A re-titled Bill on Control of Infection Diseases Bill 2020 was yesterday introduced in the Senate, following the outbreak of coronavirus or COVID-19 in the country.
This came as speaker of the House of Representatives and promoter of the bill, Femi Gbajabiamila, said yesterday that the bill would now be subjected to public hearing.
There had been outrage across the country over the fact that the bill passed second reading in the House of Representatives and was to also pass third without attempts to subject it to public hearing, before some vigilant members of the House scuttled the process.
During plenary in the Senate yesterday, a new bill, tagged National Health Emergency Bill, 2020, sponsored by the Chairman, Senate Committee on Primary Healthcare and Communicable Diseases, Senator Chukwuka Utazi, Peoples Democratic Party, PDP, Enugu North, was mentioned for first reading.
Soon after it was read for the first time by the Clerk of the Senate, Nelson Ayewoh, former Deputy President of the Senate, Senator Ike Ekweremadu, PDP, Enugu West kicked against it.
Ekweremadu, who came under Order 14(1) of the Senate Standing Orders as Amended, demanded for the draft copy of the Bill or in gazetted form, insisting that the content of the bill must be made open before subjecting it to any consideration.
The former deputy President of the Senate said a draft copy of the bill should be shared to lawmakers to enable them know whether it was the controversial bill or not.
Ekweremadu, in kicking against the bill, said his privileges and those of other senators would be breached if details of the contents were not made available to them before given further legislative consideration.
He said: “In line with Order 14(1), which has to deal with privileges, as one of the serving senators, I move that draft copies of the bill should be made available before any other legislative action is taken on it.
“This is very important because it would not augur well for the Senate to follow the same route with the House of Representatives where a controversial Bill on Control of Infectious Diseases was passed for first and second reading last week.
“Copies of the one that had just been passed for first reading in the Senate today (yesterday must be made available to us for required responses and contributions at the appropriate time.”
Meanwhile, there was strong indication that the Bill would be resisted by the senators as some of them alleged that the new bill might be a replica of the controversial bill currently before the House of Representatives, hence the need for senators to be provided with the draft copy.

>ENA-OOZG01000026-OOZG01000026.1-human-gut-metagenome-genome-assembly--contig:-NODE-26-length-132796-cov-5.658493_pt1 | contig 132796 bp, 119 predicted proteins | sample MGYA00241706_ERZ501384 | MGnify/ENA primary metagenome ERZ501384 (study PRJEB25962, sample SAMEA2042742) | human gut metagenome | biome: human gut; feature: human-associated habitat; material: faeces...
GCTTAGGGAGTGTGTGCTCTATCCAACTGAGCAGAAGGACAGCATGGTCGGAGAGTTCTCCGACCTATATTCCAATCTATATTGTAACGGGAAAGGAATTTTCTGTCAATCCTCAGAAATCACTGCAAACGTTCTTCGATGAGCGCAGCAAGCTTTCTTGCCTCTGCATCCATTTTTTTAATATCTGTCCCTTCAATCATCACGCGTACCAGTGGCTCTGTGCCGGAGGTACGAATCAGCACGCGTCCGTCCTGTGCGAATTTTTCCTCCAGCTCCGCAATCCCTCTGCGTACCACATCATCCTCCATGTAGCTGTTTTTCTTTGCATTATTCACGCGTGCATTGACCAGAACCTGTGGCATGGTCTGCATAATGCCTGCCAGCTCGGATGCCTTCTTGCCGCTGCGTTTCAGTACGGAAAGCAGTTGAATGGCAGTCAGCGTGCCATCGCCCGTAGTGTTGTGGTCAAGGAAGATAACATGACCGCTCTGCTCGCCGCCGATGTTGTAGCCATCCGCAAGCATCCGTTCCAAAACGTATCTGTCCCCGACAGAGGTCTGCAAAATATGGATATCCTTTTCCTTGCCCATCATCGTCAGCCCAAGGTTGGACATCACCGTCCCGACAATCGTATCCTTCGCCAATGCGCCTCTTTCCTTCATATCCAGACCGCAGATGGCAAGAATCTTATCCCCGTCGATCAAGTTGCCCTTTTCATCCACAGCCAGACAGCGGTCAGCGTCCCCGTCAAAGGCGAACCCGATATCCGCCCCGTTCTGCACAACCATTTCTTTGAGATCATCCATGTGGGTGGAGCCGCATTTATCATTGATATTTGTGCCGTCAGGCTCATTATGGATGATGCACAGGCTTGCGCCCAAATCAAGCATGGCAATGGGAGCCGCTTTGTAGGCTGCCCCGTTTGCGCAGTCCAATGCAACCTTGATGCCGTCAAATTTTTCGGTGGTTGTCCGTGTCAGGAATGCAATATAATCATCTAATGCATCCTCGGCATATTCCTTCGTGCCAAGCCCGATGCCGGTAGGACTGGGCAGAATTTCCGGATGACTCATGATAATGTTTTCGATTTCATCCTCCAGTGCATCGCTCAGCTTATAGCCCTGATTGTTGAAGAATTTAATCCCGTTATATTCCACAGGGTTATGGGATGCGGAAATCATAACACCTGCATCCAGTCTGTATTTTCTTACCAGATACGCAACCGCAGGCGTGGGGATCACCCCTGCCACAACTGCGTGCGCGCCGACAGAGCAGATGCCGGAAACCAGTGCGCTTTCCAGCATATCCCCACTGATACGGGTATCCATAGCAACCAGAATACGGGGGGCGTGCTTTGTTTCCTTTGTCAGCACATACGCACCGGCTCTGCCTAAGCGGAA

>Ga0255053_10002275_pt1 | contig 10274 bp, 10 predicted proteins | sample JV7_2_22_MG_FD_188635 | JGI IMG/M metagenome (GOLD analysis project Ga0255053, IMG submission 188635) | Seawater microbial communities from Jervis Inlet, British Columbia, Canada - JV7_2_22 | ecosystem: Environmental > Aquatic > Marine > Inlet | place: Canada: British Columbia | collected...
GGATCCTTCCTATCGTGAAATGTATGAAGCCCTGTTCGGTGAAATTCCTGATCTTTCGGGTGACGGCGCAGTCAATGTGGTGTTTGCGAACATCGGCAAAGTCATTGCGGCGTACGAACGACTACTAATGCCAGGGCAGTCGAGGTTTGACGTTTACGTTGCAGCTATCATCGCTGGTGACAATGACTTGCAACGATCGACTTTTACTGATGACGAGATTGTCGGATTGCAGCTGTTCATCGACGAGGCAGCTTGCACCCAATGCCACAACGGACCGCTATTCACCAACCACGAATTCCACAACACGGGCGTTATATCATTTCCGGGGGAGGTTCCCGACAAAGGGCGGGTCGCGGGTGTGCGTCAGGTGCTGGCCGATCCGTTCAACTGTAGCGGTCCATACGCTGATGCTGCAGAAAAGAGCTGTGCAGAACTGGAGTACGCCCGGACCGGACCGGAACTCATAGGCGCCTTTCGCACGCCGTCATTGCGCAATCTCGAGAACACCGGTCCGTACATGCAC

President of the Senate, Senator Ahmed Lawan, immediately ordered that the bill be distributed to all senators and further ruled that the second reading would be taken next week at plenary, after all the senators woulld have perused and x-rayed the document.
Consequently, Lawan, directed the Sergeants at arms in the chamber to distribute copies of the bill to all senators ahead of its consideration for second reading next Tuesday.
Meanwhile, speaker of the House of Representatives, Femi Gbajabiamila said the bill, now being debated on the floor of the House, would be put to public hearing, following pressures from civil society organisations, CSOs and other stakeholders.
He said: “The Control of Infectious Diseases Bill will be put forward to a public hearing where stakeholders contributions will be sought to make improvements to the bill before it is reviewed and debated by the committee of the whole.
“It is from the accumulation of these myriad views, suggestions and good faith critiques from within and outside the House that we will arrive at final legislation that meets the present and future needs of our country, and which we all can support in good conscience.’’
He, however, disagreed with those who condemned the timing of the bill, insisting that it was appropriate to enact such a bill at this time.
The speaker also denied claims that the leadership of the House had received $10 million to pass the bill, decrying that the allegations were weighty, and that the House would take legal action.
“Suffice it to say that none of these allegations is true. Unfortunately, we now live in a time when conspiracy theories have gained such currency that genuine endeavours in the public interest can quickly become mis-characterised and misconstrued to raise the spectre of sinister intent and ominous possibility.”